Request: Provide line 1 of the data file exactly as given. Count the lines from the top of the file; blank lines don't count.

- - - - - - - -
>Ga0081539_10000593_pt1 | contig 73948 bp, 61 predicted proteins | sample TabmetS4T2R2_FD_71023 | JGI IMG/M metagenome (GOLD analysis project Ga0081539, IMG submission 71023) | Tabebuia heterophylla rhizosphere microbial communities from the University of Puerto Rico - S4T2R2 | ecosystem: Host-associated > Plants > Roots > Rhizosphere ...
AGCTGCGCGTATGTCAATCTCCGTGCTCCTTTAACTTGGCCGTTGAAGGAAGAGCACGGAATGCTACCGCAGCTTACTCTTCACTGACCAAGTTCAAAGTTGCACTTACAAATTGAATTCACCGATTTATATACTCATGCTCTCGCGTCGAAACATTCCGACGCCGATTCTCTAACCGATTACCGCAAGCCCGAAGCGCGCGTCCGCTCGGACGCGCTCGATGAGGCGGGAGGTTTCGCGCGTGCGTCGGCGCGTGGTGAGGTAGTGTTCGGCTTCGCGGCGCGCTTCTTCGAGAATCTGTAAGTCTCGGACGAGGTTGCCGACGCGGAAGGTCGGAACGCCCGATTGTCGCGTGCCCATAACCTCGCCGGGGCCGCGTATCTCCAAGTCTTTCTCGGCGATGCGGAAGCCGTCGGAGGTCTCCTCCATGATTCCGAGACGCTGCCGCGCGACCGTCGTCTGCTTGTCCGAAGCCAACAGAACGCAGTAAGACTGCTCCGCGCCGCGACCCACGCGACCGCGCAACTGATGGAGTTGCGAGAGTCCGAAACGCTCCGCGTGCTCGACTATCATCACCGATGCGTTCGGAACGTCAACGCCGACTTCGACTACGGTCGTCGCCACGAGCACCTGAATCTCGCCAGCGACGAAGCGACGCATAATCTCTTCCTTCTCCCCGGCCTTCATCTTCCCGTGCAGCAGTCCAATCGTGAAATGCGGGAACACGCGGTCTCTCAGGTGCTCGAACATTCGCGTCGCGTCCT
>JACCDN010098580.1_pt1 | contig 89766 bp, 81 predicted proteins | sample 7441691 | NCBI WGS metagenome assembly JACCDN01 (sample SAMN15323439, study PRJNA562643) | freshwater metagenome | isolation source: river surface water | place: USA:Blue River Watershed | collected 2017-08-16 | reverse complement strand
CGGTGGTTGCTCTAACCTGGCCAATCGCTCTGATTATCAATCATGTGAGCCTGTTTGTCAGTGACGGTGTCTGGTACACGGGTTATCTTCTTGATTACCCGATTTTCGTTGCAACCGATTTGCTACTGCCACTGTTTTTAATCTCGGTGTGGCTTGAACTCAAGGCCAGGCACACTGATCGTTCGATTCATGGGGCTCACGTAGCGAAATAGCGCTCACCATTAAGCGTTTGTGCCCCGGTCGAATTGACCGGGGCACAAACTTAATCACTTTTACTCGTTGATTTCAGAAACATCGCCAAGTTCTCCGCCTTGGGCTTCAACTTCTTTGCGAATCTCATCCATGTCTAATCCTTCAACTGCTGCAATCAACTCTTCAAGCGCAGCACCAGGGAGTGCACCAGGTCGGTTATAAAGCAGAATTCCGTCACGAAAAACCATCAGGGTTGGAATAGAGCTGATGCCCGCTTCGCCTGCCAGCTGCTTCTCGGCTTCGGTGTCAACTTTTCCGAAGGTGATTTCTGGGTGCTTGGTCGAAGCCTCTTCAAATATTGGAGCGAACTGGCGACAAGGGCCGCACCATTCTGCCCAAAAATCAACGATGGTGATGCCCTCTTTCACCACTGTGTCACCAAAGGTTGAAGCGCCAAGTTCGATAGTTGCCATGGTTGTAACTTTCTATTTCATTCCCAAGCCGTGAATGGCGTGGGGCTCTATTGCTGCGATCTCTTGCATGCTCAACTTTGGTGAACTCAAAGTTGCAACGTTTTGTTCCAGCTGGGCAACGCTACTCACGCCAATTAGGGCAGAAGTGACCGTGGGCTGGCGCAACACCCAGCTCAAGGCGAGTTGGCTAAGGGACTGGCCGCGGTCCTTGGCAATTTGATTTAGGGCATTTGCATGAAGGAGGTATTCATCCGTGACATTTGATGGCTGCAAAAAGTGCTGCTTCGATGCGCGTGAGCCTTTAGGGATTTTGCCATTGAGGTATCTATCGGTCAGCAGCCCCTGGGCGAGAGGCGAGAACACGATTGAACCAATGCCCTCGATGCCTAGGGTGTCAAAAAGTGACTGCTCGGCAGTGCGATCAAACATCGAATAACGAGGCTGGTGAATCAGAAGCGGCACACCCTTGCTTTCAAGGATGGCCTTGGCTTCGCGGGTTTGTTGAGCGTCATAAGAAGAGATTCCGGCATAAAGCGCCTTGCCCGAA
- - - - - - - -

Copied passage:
>Ga0081539_10000593_pt1 | contig 73948 bp, 61 predicted proteins | sample TabmetS4T2R2_FD_71023 | JGI IMG/M metagenome (GOLD analysis project Ga0081539, IMG submission 71023) | Tabebuia heterophylla rhizosphere microbial communities from the University of Puerto Rico - S4T2R2 | ecosystem: Host-associated > Plants > Roots > Rhizosphere ...